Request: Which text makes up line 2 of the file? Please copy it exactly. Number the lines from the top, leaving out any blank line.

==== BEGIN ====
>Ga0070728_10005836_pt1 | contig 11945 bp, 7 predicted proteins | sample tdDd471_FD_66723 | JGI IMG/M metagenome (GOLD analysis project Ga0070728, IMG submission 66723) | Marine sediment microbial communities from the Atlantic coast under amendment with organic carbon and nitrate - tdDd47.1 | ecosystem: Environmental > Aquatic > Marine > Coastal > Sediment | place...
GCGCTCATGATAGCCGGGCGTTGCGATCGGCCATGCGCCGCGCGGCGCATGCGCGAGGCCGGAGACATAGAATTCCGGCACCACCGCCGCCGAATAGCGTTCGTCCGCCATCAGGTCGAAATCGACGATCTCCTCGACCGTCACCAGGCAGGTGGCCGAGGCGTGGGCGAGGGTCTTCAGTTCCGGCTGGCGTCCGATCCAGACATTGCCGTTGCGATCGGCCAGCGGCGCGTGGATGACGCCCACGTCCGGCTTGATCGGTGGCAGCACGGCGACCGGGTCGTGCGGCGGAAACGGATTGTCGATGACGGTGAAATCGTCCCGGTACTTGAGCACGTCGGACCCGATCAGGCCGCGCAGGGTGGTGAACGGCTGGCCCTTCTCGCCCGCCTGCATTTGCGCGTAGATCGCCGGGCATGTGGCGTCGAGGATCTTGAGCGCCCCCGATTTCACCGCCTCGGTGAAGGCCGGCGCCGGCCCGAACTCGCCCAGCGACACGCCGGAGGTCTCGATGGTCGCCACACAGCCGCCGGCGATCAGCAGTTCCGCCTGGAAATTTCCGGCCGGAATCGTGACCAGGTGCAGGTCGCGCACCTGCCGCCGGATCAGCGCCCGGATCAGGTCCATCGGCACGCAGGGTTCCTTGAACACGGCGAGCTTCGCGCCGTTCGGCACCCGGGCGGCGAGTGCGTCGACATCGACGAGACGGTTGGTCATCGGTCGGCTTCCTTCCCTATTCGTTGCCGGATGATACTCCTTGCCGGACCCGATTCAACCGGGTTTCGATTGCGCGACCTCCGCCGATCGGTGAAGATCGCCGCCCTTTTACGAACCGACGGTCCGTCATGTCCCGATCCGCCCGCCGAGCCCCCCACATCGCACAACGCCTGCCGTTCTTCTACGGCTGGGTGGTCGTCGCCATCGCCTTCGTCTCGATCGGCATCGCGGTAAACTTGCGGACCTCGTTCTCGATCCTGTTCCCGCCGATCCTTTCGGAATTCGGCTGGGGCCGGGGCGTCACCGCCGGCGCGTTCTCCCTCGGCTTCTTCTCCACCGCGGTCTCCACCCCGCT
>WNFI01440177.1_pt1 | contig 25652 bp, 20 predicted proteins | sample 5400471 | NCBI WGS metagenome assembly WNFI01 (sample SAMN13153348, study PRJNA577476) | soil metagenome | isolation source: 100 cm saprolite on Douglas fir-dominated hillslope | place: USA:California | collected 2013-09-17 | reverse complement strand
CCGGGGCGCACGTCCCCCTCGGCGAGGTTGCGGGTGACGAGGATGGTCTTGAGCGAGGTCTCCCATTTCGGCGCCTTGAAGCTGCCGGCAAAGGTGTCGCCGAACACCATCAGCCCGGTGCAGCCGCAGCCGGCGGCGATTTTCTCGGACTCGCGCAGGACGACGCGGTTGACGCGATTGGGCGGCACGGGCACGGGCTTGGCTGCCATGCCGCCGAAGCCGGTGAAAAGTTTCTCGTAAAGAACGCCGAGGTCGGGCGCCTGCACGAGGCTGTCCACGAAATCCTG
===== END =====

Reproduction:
GCGCTCATGATAGCCGGGCGTTGCGATCGGCCATGCGCCGCGCGGCGCATGCGCGAGGCCGGAGACATAGAATTCCGGCACCACCGCCGCCGAATAGCGTTCGTCCGCCATCAGGTCGAAATCGACGATCTCCTCGACCGTCACCAGGCAGGTGGCCGAGGCGTGGGCGAGGGTCTTCAGTTCCGGCTGGCGTCCGATCCAGACATTGCCGTTGCGATCGGCCAGCGGCGCGTGGATGACGCCCACGTCCGGCTTGATCGGTGGCAGCACGGCGACCGGGTCGTGCGGCGGAAACGGATTGTCGATGACGGTGAAATCGTCCCGGTACTTGAGCACGTCGGACCCGATCAGGCCGCGCAGGGTGGTGAACGGCTGGCCCTTCTCGCCCGCCTGCATTTGCGCGTAGATCGCCGGGCATGTGGCGTCGAGGATCTTGAGCGCCCCCGATTTCACCGCCTCGGTGAAGGCCGGCGCCGGCCCGAACTCGCCCAGCGACACGCCGGAGGTCTCGATGGTCGCCACACAGCCGCCGGCGATCAGCAGTTCCGCCTGGAAATTTCCGGCCGGAATCGTGACCAGGTGCAGGTCGCGCACCTGCCGCCGGATCAGCGCCCGGATCAGGTCCATCGGCACGCAGGGTTCCTTGAACACGGCGAGCTTCGCGCCGTTCGGCACCCGGGCGGCGAGTGCGTCGACATCGACGAGACGGTTGGTCATCGGTCGGCTTCCTTCCCTATTCGTTGCCGGATGATACTCCTTGCCGGACCCGATTCAACCGGGTTTCGATTGCGCGACCTCCGCCGATCGGTGAAGATCGCCGCCCTTTTACGAACCGACGGTCCGTCATGTCCCGATCCGCCCGCCGAGCCCCCCACATCGCACAACGCCTGCCGTTCTTCTACGGCTGGGTGGTCGTCGCCATCGCCTTCGTCTCGATCGGCATCGCGGTAAACTTGCGGACCTCGTTCTCGATCCTGTTCCCGCCGATCCTTTCGGAATTCGGCTGGGGCCGGGGCGTCACCGCCGGCGCGTTCTCCCTCGGCTTCTTCTCCACCGCGGTCTCCACCCCGCT